Cross merchandising is the retail practice of marketing or displaying products from different categories together, in order to generate additional revenue for the store, sometimes also known as add-on sales, incremental purchase or secondary product placement. Its main objective is to link different products that complement each other or can logically be used in association. This strategy also aims to improve overall customer experience by allowing them to pick up related goods at the same place instead of having to spend time searching for them.
Cross merchandising generally exists in several forms:
Displays involve exhibiting a series of related products which together offers a complete package or solution to the customer's needs. This technique explicitly demonstrates the way multiple different products displayed complement and interact with each other.
Common examples include a clothing store featuring outfits and accessories ensemble on a mannequin, or a department store presenting a full set of furniture and electronics in a showcase window.
Secondary placements or merchandising are carried out by showing products of different categories to the same shelf, pegs or aisle. This enables customers to link the related products at the time of purchase, saving their time of travelling down another aisle or luring them into buying additional items that they would not have done otherwise.
This strategy is most typically realised in supermarkets where Italian bread can be found directly in front of the butter and margarine aisle.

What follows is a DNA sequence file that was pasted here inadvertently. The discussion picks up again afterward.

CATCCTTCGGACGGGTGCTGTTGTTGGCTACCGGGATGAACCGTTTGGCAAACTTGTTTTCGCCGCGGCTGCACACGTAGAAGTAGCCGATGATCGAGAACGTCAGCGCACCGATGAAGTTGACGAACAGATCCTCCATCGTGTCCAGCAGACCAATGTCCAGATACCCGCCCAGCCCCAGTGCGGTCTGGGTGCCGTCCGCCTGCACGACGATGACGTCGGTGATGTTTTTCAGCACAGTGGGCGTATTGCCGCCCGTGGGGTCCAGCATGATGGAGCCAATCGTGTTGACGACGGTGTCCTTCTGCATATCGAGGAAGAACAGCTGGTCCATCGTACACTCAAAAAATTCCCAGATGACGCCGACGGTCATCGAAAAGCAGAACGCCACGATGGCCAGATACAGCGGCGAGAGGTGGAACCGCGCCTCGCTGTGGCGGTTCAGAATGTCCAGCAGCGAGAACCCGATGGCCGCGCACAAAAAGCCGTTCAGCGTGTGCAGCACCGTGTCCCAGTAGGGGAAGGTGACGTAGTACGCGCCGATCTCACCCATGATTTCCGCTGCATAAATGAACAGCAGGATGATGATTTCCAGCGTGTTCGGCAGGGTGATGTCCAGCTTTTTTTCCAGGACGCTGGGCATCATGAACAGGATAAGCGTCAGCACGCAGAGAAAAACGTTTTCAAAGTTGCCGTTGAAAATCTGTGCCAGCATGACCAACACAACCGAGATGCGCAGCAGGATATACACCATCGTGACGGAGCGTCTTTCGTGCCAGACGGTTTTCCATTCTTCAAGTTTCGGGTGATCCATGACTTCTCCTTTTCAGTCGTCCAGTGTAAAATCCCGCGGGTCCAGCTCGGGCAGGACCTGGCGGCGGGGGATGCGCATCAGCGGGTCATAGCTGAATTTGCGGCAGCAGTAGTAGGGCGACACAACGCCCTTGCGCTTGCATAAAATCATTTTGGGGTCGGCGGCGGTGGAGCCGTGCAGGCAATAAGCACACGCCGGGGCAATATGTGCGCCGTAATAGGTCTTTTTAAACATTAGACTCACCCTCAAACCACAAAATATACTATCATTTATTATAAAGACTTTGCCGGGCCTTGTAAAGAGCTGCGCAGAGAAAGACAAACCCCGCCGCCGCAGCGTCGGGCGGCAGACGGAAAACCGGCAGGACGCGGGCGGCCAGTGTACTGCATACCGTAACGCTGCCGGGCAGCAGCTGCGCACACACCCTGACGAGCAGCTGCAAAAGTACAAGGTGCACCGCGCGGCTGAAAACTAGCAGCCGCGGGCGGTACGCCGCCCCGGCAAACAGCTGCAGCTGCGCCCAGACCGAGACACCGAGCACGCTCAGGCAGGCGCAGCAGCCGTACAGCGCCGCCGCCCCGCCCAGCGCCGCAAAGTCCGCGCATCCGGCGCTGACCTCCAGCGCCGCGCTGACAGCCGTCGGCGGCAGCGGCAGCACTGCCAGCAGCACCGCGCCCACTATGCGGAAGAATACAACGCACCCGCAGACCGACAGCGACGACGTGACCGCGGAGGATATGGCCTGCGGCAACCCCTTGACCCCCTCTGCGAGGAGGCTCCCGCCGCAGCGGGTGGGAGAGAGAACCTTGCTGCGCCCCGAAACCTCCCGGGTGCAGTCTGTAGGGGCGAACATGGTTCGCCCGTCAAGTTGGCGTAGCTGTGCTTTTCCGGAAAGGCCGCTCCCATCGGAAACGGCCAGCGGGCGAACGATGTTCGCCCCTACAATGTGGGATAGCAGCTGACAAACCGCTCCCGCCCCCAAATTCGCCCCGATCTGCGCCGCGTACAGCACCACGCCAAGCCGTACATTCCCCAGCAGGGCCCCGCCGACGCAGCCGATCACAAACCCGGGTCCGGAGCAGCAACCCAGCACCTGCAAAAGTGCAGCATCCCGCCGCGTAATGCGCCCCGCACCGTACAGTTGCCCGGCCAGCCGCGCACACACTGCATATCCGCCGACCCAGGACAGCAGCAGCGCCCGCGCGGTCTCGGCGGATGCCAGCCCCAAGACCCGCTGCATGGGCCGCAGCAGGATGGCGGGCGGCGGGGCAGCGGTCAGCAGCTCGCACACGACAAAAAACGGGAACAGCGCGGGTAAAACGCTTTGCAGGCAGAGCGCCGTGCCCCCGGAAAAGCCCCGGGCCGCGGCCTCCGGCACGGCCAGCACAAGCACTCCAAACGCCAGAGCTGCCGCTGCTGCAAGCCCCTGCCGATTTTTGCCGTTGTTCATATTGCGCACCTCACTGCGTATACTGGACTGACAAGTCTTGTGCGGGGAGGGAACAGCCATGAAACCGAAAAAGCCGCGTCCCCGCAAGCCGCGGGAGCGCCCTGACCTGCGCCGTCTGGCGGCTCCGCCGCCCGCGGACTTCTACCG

Link suggestions or redirections describe the attempt of e-commerce platform to encourage additional purchases by displaying a link to complementary goods on the page of a specific product. The advantages of this online product placement approach are the absence of physical constraints and the ability to tailor product suggestions according to individual consumption history.
The use of the section titled "Customers who bought this item also bought..." on the online shopping website Amazon.com is an illustration of link suggestions and how they can constantly adjust with transaction patterns.
An effective cross merchandising programme creates a linkage between the products involves to appeal to customers, and the source of that correlation differs depending on the products themselves. The products being displayed often change over time. Stores regularly adjust merchandise according to season, sales target, consumption pattern and many other factors to maximize impact.
A common type of product used in cross merchandising is complementary goods, which are products that are consumed in conjunction with one another. Electronics and batteries as well as printers and ink cartridges are examples of products that exhibit complementary properties for customers to connect.
Pairing products that offsets the unwanted effects of another is also a conventional strategy often found in cross merchandising. Examples include placing chewing gums next to cigarettes and putting toothpaste beside chocolates and sweets.
The technique of cross merchandising is not exclusively introduced by supermarkets and department stores. Examples can be found in a wide range of markets, as brands explore new markets and boost sales by cross merchandising their products with each other's.
Markets that frequently adopt cross merchandising include:
- Food and beverage
- Household goods – electronic devices and appliances, and furniture
- Fashion and beauty – clothing, footwear, cosmetics, and personal products
- Supplies – stationery, paper and plastics products
- Entertainment – television, music, games, and live performances
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